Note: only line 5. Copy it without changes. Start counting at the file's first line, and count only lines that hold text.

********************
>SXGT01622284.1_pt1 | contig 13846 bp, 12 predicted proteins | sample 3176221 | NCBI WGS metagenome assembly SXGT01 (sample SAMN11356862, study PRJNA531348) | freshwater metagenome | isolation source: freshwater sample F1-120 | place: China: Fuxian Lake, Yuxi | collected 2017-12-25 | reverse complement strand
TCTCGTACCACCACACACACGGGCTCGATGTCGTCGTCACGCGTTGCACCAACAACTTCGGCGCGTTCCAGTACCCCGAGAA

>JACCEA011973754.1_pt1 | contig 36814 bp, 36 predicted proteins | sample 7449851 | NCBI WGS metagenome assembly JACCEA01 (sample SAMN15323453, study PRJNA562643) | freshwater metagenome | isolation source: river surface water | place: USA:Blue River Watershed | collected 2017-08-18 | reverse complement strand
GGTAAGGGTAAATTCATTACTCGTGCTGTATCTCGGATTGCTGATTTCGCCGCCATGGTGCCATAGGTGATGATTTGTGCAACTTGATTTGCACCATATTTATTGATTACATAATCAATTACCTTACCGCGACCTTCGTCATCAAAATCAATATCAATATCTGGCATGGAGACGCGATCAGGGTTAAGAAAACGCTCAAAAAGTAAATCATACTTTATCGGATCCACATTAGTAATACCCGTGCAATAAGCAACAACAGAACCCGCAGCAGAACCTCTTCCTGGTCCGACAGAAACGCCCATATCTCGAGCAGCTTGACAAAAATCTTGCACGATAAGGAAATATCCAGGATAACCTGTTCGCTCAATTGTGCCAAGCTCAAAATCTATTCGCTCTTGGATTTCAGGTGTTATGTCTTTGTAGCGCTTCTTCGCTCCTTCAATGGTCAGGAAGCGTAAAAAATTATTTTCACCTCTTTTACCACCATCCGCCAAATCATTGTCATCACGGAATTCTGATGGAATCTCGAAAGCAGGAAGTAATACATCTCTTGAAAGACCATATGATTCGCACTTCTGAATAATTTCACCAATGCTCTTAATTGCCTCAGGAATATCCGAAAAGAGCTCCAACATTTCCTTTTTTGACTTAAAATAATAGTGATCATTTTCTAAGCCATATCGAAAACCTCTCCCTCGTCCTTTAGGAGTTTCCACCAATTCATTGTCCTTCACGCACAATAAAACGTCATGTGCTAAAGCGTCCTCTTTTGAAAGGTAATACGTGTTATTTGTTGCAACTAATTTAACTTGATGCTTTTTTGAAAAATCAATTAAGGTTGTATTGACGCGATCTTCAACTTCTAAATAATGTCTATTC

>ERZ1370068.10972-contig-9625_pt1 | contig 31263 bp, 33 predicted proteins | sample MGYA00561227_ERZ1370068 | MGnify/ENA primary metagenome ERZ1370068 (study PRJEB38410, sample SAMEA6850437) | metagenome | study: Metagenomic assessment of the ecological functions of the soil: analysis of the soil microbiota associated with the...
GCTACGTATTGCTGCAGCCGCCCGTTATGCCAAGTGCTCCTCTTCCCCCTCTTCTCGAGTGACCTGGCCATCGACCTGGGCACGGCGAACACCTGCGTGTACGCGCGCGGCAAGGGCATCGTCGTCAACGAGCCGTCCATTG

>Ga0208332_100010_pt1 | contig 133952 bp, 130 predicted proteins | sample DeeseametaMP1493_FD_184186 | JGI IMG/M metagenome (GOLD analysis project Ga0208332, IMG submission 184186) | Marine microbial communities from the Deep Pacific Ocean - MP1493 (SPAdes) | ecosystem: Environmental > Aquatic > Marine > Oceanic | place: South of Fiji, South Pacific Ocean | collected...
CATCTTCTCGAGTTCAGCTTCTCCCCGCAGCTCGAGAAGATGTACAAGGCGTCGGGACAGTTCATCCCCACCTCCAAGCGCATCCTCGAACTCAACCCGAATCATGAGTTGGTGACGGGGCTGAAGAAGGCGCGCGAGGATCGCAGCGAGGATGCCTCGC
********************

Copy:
>ERZ1370068.10972-contig-9625_pt1 | contig 31263 bp, 33 predicted proteins | sample MGYA00561227_ERZ1370068 | MGnify/ENA primary metagenome ERZ1370068 (study PRJEB38410, sample SAMEA6850437) | metagenome | study: Metagenomic assessment of the ecological functions of the soil: analysis of the soil microbiota associated with the...